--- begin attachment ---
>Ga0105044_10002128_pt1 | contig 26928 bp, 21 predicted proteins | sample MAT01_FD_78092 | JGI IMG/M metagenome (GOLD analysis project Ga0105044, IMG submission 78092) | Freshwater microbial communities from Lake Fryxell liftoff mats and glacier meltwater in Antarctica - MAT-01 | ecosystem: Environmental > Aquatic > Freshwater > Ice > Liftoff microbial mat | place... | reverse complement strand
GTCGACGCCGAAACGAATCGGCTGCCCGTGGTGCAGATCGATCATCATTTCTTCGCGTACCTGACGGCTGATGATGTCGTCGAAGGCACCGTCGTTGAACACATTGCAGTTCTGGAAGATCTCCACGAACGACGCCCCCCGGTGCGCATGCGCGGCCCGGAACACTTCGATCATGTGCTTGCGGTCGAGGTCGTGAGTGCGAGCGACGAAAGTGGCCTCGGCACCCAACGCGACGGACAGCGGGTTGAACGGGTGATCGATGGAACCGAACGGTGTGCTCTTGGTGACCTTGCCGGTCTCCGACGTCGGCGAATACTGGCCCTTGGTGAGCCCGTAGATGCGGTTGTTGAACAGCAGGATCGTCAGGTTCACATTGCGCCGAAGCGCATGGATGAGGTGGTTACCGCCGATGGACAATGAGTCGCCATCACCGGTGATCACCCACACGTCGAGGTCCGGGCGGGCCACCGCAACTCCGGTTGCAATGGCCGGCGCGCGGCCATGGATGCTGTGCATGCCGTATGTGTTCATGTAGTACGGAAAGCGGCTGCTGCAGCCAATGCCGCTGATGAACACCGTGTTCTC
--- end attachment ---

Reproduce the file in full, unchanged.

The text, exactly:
>Ga0105044_10002128_pt1 | contig 26928 bp, 21 predicted proteins | sample MAT01_FD_78092 | JGI IMG/M metagenome (GOLD analysis project Ga0105044, IMG submission 78092) | Freshwater microbial communities from Lake Fryxell liftoff mats and glacier meltwater in Antarctica - MAT-01 | ecosystem: Environmental > Aquatic > Freshwater > Ice > Liftoff microbial mat | place... | reverse complement strand
GTCGACGCCGAAACGAATCGGCTGCCCGTGGTGCAGATCGATCATCATTTCTTCGCGTACCTGACGGCTGATGATGTCGTCGAAGGCACCGTCGTTGAACACATTGCAGTTCTGGAAGATCTCCACGAACGACGCCCCCCGGTGCGCATGCGCGGCCCGGAACACTTCGATCATGTGCTTGCGGTCGAGGTCGTGAGTGCGAGCGACGAAAGTGGCCTCGGCACCCAACGCGACGGACAGCGGGTTGAACGGGTGATCGATGGAACCGAACGGTGTGCTCTTGGTGACCTTGCCGGTCTCCGACGTCGGCGAATACTGGCCCTTGGTGAGCCCGTAGATGCGGTTGTTGAACAGCAGGATCGTCAGGTTCACATTGCGCCGAAGCGCATGGATGAGGTGGTTACCGCCGATGGACAATGAGTCGCCATCACCGGTGATCACCCACACGTCGAGGTCCGGGCGGGCCACCGCAACTCCGGTTGCAATGGCCGGCGCGCGGCCATGGATGCTGTGCATGCCGTATGTGTTCATGTAGTACGGAAAGCGGCTGCTGCAGCCAATGCCGCTGATGAACACCGTGTTCTC